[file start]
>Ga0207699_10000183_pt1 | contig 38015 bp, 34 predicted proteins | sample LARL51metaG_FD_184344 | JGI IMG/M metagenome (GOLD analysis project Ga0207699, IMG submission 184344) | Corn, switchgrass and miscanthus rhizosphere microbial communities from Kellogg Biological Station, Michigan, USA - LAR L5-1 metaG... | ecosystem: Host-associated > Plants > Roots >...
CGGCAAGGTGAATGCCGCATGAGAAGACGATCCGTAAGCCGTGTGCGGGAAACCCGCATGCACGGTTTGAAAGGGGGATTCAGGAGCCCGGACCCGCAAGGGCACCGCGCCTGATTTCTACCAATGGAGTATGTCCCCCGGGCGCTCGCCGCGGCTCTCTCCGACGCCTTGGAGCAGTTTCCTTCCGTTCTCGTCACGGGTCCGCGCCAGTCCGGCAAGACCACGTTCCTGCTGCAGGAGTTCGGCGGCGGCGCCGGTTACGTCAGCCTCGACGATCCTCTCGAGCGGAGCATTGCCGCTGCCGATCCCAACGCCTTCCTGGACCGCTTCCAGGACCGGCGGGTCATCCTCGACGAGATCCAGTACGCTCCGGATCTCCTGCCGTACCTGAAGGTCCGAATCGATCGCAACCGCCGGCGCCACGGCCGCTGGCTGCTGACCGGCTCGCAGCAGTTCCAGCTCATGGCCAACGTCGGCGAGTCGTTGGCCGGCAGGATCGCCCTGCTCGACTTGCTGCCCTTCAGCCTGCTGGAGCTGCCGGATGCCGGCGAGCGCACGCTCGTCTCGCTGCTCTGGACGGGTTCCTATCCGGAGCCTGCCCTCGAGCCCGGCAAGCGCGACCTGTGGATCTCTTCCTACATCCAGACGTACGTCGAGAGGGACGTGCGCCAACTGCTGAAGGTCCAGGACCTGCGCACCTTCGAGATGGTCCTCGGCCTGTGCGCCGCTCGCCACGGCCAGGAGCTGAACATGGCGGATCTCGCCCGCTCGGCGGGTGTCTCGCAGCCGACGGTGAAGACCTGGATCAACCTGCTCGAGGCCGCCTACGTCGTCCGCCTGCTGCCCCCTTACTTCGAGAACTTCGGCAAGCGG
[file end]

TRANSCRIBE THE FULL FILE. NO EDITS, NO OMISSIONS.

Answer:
>Ga0207699_10000183_pt1 | contig 38015 bp, 34 predicted proteins | sample LARL51metaG_FD_184344 | JGI IMG/M metagenome (GOLD analysis project Ga0207699, IMG submission 184344) | Corn, switchgrass and miscanthus rhizosphere microbial communities from Kellogg Biological Station, Michigan, USA - LAR L5-1 metaG... | ecosystem: Host-associated > Plants > Roots >...
CGGCAAGGTGAATGCCGCATGAGAAGACGATCCGTAAGCCGTGTGCGGGAAACCCGCATGCACGGTTTGAAAGGGGGATTCAGGAGCCCGGACCCGCAAGGGCACCGCGCCTGATTTCTACCAATGGAGTATGTCCCCCGGGCGCTCGCCGCGGCTCTCTCCGACGCCTTGGAGCAGTTTCCTTCCGTTCTCGTCACGGGTCCGCGCCAGTCCGGCAAGACCACGTTCCTGCTGCAGGAGTTCGGCGGCGGCGCCGGTTACGTCAGCCTCGACGATCCTCTCGAGCGGAGCATTGCCGCTGCCGATCCCAACGCCTTCCTGGACCGCTTCCAGGACCGGCGGGTCATCCTCGACGAGATCCAGTACGCTCCGGATCTCCTGCCGTACCTGAAGGTCCGAATCGATCGCAACCGCCGGCGCCACGGCCGCTGGCTGCTGACCGGCTCGCAGCAGTTCCAGCTCATGGCCAACGTCGGCGAGTCGTTGGCCGGCAGGATCGCCCTGCTCGACTTGCTGCCCTTCAGCCTGCTGGAGCTGCCGGATGCCGGCGAGCGCACGCTCGTCTCGCTGCTCTGGACGGGTTCCTATCCGGAGCCTGCCCTCGAGCCCGGCAAGCGCGACCTGTGGATCTCTTCCTACATCCAGACGTACGTCGAGAGGGACGTGCGCCAACTGCTGAAGGTCCAGGACCTGCGCACCTTCGAGATGGTCCTCGGCCTGTGCGCCGCTCGCCACGGCCAGGAGCTGAACATGGCGGATCTCGCCCGCTCGGCGGGTGTCTCGCAGCCGACGGTGAAGACCTGGATCAACCTGCTCGAGGCCGCCTACGTCGTCCGCCTGCTGCCCCCTTACTTCGAGAACTTCGGCAAGCGG